It’s a tall order—especially in lean economic times—but the $6 million price tag to protect 400-plus acres occupied by DeNormandie Farm and bordering the western shore of Buzzards Bay is worth fighting for, at least according to the Buzzards Bay Coalition, Land Trust groups in Mattapoisett and Fairhaven, and others who want to preserve and improve the health of Buzzards Bay and its surrounding watershed. It’s a chance they may not get again.
What does all of this have to do with boating? Quite a lot, actually, especially if you care about the environmental health of Buzzards Bay and its shellfish beds, aquatic vegetation and coastal fisheries. Then there’s the issue of public access, which is also on the table.
In short, the Buzzards Bay Coalition (BBC) has worked out a deal with the owner of DeNormandie Farm to purchase part of the property and place the remaining land under a conservation restriction at a cost of $6 million. The BBC, with the help of federal and state agencies, have gathered roughly two-thirds of the money needed to complete the project, but they are also hoping that the residents of Mattapoisett and Fairhaven will ask their town officials to make up the difference. Town meetings in May will be key to accomplishing this goal.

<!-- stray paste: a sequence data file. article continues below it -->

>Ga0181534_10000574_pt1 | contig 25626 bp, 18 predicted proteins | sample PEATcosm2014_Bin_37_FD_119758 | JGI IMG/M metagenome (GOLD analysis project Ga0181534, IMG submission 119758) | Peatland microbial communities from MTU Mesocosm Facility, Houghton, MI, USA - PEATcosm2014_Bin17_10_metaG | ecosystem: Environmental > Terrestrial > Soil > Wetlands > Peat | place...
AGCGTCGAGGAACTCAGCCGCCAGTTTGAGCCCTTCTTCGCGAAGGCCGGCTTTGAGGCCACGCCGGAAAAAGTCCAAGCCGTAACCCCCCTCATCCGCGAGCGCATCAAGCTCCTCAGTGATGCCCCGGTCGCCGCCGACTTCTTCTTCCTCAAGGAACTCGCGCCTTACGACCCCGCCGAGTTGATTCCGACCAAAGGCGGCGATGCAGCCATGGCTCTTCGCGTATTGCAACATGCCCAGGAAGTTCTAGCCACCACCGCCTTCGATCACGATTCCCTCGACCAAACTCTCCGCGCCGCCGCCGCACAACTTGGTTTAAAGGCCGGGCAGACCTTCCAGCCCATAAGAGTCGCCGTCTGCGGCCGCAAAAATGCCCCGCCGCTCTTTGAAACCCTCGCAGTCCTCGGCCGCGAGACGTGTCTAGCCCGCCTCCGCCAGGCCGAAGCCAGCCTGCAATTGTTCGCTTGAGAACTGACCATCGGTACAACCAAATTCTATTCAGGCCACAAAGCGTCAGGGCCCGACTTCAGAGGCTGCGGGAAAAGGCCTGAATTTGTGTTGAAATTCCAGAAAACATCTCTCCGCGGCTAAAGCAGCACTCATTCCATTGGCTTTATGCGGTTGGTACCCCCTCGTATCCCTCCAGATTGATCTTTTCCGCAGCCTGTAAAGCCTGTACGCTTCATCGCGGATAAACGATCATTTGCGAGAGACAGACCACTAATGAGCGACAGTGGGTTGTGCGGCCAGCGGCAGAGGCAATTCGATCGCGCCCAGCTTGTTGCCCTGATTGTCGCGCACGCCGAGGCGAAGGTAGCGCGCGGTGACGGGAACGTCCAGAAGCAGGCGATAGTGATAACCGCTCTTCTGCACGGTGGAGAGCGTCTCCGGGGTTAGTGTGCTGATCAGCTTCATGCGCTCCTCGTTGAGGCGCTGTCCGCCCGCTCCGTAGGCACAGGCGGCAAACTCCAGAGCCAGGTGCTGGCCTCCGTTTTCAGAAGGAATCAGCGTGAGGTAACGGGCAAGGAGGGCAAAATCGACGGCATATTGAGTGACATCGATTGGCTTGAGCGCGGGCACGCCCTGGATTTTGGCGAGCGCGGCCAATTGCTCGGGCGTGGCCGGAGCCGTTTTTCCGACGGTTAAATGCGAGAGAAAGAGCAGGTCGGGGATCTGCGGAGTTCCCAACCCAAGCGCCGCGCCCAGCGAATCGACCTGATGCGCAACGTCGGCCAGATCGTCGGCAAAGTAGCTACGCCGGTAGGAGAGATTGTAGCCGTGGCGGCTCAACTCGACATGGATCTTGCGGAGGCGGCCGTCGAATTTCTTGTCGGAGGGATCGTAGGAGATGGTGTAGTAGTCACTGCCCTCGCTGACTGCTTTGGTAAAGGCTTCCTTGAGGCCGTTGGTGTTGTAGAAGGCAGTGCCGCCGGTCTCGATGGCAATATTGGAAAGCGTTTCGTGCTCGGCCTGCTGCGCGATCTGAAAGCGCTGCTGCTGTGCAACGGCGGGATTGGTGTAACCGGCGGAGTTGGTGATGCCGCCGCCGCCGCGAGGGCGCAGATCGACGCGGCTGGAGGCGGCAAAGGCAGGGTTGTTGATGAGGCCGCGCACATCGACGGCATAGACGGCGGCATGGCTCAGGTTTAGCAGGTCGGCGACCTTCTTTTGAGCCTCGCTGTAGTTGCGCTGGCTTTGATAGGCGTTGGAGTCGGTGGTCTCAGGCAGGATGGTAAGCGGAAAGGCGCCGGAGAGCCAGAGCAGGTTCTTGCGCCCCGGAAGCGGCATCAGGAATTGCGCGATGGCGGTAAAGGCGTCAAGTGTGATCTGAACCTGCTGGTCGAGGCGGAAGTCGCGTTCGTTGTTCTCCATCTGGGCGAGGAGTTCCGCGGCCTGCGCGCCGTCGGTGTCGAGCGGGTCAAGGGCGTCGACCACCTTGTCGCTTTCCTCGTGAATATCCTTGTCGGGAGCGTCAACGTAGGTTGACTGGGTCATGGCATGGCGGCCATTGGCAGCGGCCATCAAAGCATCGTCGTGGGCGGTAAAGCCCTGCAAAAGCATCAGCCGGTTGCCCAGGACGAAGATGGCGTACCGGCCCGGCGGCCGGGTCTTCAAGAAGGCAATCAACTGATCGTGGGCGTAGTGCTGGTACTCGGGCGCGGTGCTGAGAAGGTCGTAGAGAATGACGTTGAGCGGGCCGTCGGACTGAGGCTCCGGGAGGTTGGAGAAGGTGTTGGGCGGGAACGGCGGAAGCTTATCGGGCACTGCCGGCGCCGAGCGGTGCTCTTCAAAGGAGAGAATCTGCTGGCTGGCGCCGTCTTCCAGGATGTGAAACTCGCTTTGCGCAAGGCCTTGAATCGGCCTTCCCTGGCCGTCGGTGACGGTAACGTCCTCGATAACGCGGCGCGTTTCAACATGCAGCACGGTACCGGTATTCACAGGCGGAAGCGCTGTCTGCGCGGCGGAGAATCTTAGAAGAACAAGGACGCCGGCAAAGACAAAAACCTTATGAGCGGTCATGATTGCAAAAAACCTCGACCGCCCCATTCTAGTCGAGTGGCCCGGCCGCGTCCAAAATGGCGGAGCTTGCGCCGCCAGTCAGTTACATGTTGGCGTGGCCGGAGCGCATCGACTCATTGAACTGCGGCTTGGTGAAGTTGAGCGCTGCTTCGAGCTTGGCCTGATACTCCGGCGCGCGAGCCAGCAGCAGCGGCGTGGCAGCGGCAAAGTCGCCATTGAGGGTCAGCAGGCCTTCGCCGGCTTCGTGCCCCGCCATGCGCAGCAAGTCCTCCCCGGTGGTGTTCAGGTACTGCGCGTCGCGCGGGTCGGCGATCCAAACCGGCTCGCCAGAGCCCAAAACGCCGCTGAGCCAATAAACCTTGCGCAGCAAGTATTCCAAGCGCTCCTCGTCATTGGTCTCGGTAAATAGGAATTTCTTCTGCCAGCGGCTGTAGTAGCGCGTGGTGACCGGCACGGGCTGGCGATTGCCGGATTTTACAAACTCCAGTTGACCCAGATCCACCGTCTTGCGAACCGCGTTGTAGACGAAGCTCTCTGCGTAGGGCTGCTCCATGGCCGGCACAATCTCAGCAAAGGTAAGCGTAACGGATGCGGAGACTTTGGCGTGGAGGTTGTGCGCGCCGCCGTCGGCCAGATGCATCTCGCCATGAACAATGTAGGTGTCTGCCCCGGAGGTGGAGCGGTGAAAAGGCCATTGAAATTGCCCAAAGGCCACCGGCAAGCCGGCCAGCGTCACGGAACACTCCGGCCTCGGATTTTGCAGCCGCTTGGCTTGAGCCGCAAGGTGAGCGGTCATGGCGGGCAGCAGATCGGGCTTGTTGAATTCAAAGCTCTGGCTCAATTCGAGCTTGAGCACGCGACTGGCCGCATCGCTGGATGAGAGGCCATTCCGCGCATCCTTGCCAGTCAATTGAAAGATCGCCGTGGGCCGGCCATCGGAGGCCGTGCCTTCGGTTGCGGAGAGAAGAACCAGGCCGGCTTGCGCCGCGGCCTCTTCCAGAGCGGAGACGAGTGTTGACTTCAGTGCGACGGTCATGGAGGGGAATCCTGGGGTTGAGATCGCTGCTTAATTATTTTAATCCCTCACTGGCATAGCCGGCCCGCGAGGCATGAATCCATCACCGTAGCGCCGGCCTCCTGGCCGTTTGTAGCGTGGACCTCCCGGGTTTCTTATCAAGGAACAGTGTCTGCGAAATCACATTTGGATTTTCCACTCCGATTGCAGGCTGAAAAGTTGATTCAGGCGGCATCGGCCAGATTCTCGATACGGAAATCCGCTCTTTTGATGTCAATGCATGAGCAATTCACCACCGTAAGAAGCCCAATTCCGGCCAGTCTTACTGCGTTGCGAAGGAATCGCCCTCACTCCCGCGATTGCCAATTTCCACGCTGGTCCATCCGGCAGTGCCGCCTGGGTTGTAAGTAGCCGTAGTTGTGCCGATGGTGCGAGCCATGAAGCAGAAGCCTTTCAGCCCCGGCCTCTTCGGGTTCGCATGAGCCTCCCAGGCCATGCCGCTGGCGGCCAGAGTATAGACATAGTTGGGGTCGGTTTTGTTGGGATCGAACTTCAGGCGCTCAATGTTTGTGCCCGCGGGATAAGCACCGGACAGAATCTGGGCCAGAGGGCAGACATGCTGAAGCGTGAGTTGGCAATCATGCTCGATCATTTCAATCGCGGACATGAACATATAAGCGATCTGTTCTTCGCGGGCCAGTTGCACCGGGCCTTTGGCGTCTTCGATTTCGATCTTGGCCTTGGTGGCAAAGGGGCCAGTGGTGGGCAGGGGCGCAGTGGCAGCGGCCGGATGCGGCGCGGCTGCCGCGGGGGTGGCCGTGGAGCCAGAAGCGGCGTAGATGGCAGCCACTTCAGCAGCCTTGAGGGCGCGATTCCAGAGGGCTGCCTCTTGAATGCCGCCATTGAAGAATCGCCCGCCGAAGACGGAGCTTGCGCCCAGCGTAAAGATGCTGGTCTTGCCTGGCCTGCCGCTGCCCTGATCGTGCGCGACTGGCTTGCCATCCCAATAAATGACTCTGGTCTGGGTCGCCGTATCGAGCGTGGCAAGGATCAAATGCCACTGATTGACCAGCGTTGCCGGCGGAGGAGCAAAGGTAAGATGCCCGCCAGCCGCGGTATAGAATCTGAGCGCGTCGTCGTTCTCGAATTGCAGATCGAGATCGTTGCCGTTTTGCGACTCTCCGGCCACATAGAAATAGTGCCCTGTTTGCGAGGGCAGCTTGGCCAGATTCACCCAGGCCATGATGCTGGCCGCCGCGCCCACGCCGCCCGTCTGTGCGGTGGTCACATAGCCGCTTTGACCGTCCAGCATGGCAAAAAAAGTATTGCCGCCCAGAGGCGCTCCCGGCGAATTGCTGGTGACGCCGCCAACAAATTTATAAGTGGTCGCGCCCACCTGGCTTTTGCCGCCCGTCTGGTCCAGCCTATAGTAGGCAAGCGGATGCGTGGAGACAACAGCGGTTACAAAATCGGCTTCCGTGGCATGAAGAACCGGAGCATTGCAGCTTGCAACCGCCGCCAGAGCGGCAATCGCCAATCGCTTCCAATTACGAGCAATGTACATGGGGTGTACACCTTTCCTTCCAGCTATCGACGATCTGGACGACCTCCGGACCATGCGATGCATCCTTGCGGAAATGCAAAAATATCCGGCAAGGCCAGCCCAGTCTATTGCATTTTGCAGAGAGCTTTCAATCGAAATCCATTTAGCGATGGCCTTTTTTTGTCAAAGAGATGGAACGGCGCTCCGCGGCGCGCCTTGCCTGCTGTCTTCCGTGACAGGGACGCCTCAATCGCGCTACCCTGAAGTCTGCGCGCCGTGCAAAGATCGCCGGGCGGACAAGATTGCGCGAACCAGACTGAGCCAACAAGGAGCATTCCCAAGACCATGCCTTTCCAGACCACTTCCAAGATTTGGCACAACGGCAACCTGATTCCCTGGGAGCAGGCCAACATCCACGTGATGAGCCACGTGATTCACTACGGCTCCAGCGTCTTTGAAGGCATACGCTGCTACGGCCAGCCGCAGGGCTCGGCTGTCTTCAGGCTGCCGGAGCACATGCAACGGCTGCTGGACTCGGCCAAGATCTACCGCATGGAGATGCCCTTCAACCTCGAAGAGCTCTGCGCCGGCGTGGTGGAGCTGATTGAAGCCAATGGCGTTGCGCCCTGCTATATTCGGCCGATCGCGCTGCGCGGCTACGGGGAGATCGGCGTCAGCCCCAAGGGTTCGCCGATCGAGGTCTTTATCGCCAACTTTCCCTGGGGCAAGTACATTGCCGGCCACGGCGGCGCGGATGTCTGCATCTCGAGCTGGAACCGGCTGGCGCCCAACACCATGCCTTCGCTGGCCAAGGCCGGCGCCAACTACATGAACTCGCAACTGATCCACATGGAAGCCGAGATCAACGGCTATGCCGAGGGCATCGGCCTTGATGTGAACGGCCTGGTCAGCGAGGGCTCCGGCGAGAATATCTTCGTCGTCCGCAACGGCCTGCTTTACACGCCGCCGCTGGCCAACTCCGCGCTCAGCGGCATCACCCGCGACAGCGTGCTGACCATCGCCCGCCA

If the project succeeds, the existing Nasketucket State Reservation would gain 130 acres, including more than 600 feet of shoreline along Shaw’s Cove, in the northeast corner of Nasketucket Bay. The public would eventually be able access the water via newly created trails that wind from the Fairhaven/Mattapoisett bike path, through the reservation and down to the bay shore. Kayakers, canoeists, small-boaters and others would have a new place to beach their craft and explore the reservation.
But more importantly, the 400 acres would be protected from development—in perpetuity—leaving the open fields and woods to serve as natural filters of nitrogen and other pollutants that can harm the coastal waters and its fish and wildlife.
You can see the property and some of Nasketucket Bay for yourself by watching the accompanying video, shot in April 2013, just as the bay was beginning to come to life. I hope you’ll agree that it’s worth protecting.
For more details on the Nasketucket Bay Land Conservation Project, visit the Coalition for Buzzards Bay by CLICKING HERE.
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